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Will the public be safer with self-driving cars

In a prior post, we noted how a self-driving SUV would be making what would be a maiden voyage into the history books as it would drive (essentially by itself) from California to New York. The trip would be just as much about research as it would be historical, as researchers would learn a great deal about how autonomous cars would react to different traffic conditions and weather patterns.

Indeed, the “road” to self-driving cars is becoming clearer. The technology needed to make these cars a reality is being honed and it appears that self-driving cars on Arizona streets and highways could be seen by 2020.

But will the safety benefits that are imagined actually come true? This is an important question given that only a small percentage of cars will have these features for a substantial amount of time. After all, the technology needed for self-driving cars is expensive; which would make it available only on high-end luxury vehicles. Also, while self-driving cars may be able to see and react to imminent hazards, the majority of the driving public (that do not have this technology) may not be able to.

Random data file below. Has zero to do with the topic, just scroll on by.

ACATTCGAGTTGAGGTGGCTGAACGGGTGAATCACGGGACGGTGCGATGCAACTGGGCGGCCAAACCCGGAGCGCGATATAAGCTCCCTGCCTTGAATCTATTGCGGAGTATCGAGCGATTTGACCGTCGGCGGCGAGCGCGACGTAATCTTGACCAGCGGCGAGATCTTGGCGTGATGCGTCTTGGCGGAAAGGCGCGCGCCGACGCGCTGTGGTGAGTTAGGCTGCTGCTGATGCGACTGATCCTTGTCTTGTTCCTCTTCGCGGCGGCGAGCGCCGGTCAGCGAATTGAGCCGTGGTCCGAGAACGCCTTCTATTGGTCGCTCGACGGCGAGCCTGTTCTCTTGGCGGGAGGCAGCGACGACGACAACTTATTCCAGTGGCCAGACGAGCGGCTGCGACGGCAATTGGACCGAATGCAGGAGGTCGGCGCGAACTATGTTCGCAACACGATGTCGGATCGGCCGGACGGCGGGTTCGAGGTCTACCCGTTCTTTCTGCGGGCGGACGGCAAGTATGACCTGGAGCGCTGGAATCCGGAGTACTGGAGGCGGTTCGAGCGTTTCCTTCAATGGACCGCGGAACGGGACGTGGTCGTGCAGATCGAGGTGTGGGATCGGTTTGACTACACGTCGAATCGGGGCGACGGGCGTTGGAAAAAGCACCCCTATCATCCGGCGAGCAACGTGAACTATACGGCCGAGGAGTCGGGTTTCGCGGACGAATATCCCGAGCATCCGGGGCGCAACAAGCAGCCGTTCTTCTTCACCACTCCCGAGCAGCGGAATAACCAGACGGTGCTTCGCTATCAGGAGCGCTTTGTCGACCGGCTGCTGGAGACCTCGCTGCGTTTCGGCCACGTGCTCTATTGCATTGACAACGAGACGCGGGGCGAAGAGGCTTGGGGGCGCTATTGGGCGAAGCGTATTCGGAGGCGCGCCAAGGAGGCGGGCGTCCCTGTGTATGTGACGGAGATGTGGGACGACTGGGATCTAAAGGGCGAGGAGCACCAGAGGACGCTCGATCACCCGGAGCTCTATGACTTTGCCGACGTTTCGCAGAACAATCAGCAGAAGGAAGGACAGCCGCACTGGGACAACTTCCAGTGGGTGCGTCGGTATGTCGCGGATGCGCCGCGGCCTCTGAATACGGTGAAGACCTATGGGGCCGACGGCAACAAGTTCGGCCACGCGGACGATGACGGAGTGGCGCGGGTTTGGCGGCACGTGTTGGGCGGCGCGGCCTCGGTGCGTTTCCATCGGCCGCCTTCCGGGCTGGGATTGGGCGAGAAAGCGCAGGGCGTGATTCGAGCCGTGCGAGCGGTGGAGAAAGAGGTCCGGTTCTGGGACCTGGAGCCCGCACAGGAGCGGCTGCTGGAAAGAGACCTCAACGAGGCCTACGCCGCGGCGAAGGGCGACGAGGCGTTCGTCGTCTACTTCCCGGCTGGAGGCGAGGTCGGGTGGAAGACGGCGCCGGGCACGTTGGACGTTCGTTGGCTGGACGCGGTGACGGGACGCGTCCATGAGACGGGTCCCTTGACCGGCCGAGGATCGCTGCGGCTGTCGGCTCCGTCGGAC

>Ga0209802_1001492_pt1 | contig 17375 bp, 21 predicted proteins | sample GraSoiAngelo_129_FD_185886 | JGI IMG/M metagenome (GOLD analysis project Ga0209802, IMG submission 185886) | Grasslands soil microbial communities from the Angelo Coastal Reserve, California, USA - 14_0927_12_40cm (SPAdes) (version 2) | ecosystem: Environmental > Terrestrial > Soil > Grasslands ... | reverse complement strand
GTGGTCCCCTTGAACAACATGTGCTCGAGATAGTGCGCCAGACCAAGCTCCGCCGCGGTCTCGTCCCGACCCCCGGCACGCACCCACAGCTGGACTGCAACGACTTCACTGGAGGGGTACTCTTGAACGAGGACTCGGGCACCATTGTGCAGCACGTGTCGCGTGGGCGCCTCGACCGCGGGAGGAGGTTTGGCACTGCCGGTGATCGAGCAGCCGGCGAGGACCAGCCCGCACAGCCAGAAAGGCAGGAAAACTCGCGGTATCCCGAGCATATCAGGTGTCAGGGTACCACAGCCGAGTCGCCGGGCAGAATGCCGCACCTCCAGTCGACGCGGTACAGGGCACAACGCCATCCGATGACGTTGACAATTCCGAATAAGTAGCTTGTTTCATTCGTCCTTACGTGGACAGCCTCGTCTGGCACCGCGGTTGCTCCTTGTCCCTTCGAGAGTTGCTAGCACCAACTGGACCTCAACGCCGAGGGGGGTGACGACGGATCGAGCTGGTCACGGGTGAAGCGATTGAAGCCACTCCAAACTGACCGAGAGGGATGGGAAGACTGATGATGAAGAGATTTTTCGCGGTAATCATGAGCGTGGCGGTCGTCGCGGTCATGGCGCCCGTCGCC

What this means is that people will still have to use reasonable care while behind the wheel for the foreseeable future. Technology will not eliminate this responsibility even though it might make things slightly easier for those drivers with diminishing sight and motor skills. The expectation will still be that drivers be wary of hazards and act as reasonable drivers would in similar situations.

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